Bailout regulators 'bowed to banks'
Regulators bowed to pressure from big banks seeking a quick exit from the financial bailout programme and did not uniformly apply the US government's own conditions for repaying the taxpayer funds, a new watchdog report has said.
The report, by the office of Christy Romero, the acting special inspector general for the 400 billion-dollar (£256.4bn) taxpayer bailout of the financial industry and car makers, found regulators to varying degrees "bent" to pressure from the banks in late 2009 and relaxed the requirements put in only weeks earlier.
The regulators were also motivated by a desire to cut the government's stake in the banks it had bailed out in September 2008 when the financial crisis struck, the report says.
Meanwhile, the banks wanted to get out quickly from the so-called Troubled Asset Relief Programme, or TARP, because they wanted to avoid its limits on executive compensation and the stigma associated with receiving rescue money, according to the report.
The report focused on the sales of stock to raise capital and bailout repayments by four major banks: Bank of America and Citigroup, which each received 45 billion dollars (£28.8bn) from the government; Wells Fargo, which received 25 billion dollars (£16bn); and PNC Financial Services Group, which got 7.6 billion dollars (£4.8bn).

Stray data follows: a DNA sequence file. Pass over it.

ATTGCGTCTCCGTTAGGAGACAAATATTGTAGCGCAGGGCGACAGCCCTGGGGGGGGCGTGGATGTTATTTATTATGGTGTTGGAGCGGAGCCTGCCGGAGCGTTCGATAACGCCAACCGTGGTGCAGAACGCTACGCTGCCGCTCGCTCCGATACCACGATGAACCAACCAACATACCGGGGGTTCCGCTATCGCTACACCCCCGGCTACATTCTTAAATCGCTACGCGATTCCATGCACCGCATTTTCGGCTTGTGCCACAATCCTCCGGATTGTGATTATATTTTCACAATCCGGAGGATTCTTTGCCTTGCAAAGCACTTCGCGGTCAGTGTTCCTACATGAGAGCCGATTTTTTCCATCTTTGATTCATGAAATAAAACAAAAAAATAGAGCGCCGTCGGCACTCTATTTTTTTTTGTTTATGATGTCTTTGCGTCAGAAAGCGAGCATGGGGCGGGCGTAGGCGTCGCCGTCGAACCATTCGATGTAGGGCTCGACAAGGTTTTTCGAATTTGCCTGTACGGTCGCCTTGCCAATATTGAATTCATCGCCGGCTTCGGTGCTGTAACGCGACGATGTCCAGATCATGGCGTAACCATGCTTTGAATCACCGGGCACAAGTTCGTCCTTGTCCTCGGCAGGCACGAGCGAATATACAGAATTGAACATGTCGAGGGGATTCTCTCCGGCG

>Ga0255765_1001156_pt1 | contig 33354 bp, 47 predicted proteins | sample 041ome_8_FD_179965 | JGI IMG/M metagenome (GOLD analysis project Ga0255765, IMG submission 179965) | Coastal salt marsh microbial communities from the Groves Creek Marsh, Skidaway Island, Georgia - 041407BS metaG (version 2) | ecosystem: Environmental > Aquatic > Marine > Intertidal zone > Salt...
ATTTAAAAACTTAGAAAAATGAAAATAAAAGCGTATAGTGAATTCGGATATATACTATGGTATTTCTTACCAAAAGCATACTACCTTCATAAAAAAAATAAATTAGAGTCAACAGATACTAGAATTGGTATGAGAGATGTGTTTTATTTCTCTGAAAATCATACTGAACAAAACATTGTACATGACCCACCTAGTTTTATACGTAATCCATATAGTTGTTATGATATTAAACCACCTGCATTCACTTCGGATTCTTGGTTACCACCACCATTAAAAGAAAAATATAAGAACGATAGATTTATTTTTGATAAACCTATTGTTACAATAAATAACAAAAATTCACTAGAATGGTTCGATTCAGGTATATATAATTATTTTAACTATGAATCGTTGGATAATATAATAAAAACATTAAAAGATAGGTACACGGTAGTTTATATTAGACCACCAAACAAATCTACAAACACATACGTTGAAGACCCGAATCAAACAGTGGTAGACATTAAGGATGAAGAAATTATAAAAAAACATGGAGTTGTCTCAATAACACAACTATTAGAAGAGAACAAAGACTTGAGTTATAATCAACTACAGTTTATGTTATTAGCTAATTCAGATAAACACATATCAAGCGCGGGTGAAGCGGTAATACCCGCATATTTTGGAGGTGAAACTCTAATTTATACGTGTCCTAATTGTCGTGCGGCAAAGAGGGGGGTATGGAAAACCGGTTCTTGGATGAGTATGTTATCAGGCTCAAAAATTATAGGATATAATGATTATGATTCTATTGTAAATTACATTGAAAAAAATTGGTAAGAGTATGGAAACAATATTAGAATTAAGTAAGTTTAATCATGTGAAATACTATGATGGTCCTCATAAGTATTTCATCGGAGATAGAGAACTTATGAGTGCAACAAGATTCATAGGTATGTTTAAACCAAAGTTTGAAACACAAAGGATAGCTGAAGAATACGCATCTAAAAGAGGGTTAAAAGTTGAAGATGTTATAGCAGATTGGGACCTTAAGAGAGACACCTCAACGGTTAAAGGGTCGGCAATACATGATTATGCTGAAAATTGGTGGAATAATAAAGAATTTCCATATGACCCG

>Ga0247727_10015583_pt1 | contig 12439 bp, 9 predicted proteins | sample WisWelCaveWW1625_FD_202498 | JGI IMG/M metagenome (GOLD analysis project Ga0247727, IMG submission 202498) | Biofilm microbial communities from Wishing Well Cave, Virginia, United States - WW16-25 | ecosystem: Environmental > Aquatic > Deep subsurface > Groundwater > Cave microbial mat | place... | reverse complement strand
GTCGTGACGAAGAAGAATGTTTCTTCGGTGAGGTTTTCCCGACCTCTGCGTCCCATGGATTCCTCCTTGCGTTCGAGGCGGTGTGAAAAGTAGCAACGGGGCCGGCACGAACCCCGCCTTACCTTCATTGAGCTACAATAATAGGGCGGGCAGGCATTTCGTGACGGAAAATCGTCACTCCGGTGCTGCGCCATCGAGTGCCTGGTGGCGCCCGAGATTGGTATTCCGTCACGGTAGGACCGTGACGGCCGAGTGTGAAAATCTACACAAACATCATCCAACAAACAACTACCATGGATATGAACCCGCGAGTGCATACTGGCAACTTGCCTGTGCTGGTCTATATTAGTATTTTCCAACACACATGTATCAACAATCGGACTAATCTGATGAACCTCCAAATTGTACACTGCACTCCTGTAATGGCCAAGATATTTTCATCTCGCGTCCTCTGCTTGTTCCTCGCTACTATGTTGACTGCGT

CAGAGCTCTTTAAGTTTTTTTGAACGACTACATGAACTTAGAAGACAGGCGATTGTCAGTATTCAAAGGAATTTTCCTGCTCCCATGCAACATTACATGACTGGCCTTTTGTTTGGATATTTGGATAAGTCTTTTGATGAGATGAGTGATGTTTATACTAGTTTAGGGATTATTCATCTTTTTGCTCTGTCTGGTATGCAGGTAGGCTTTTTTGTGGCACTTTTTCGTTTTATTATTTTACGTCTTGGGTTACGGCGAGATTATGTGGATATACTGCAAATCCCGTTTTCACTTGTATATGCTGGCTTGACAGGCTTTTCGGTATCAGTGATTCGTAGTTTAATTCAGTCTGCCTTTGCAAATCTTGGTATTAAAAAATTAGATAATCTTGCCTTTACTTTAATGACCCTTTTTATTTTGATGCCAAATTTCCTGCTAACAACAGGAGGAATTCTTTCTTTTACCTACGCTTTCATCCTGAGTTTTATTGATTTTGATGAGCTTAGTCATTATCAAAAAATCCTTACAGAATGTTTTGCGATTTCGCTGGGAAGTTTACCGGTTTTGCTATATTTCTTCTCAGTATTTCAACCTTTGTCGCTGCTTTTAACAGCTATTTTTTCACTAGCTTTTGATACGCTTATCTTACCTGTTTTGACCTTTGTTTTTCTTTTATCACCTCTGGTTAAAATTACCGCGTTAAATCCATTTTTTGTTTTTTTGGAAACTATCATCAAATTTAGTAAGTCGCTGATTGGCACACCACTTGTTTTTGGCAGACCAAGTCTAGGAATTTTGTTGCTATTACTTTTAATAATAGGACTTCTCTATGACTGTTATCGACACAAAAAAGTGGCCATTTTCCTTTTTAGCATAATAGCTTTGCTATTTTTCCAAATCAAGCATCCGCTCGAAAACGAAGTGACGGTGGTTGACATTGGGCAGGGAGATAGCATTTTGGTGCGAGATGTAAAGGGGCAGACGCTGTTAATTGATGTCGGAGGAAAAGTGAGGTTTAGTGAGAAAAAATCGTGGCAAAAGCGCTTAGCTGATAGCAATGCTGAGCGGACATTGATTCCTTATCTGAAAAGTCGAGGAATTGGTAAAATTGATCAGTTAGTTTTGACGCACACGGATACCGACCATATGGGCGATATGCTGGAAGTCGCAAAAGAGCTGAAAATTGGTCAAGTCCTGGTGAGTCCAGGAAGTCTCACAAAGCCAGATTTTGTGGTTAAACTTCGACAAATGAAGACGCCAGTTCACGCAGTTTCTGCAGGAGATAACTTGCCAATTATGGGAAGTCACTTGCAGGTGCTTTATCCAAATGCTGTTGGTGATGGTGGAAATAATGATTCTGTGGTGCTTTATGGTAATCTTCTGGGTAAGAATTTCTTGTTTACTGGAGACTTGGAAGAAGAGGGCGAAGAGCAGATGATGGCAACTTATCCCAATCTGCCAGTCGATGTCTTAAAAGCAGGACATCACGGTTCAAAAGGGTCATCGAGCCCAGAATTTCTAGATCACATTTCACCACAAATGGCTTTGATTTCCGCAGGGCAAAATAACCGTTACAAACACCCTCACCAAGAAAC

Because the regulators failed to enforce the policy for repayments set by the Federal Reserve, the new report says "the process to review a TARP bank's exit proposal was ... inconsistent". That policy required banks to issue at least one dollar in new common stock for every two dollars in bailout money they repaid.
But the banks doggedly resisted the regulators' demands to issue common stock, seeking instead to use cheaper and "less sturdy" alternatives such as selling assets or issuing preferred stock, the report found. Issuing common stock is a better way to shore up a bank's capital base, it said.
When Bank of America, Citigroup and Wells Fargo repaid the government in December 2009, only Citigroup fully met the 1-for-2 requirement, the report said.
The regulatory agencies overseeing the banks, which negotiated the repayment terms with them, were the Federal Reserve, the Federal Deposit Insurance and the Treasury Department's Office of the Comptroller of the Currency. The treasury itself ran the bailout programme and the report said its involvement in individual banks' repayment proposals was greater than was previously known publicly.
It said the treasury encouraged the banks to speed repayment. Tim Massad, the treasury's acting assistant secretary for financial stability, said "We're pleased that the report acknowledges that the nation's large banks are much stronger today as a result of the actions taken by Treasury."